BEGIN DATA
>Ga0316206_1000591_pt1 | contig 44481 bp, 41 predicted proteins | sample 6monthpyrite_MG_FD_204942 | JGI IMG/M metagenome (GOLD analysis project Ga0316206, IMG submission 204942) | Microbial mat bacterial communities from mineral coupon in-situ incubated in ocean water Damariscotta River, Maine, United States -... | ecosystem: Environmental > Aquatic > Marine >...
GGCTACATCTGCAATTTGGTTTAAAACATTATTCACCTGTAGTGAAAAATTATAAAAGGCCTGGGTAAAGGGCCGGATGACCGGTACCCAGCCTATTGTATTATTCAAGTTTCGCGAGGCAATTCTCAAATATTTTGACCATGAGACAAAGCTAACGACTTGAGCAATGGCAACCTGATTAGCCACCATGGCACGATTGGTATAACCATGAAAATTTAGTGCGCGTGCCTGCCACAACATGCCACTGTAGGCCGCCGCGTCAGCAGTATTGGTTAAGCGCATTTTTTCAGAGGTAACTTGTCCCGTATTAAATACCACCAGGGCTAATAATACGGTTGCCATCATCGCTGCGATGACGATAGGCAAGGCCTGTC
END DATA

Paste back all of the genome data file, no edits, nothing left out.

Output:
>Ga0316206_1000591_pt1 | contig 44481 bp, 41 predicted proteins | sample 6monthpyrite_MG_FD_204942 | JGI IMG/M metagenome (GOLD analysis project Ga0316206, IMG submission 204942) | Microbial mat bacterial communities from mineral coupon in-situ incubated in ocean water Damariscotta River, Maine, United States -... | ecosystem: Environmental > Aquatic > Marine >...
GGCTACATCTGCAATTTGGTTTAAAACATTATTCACCTGTAGTGAAAAATTATAAAAGGCCTGGGTAAAGGGCCGGATGACCGGTACCCAGCCTATTGTATTATTCAAGTTTCGCGAGGCAATTCTCAAATATTTTGACCATGAGACAAAGCTAACGACTTGAGCAATGGCAACCTGATTAGCCACCATGGCACGATTGGTATAACCATGAAAATTTAGTGCGCGTGCCTGCCACAACATGCCACTGTAGGCCGCCGCGTCAGCAGTATTGGTTAAGCGCATTTTTTCAGAGGTAACTTGTCCCGTATTAAATACCACCAGGGCTAATAATACGGTTGCCATCATCGCTGCGATGACGATAGGCAAGGCCTGTC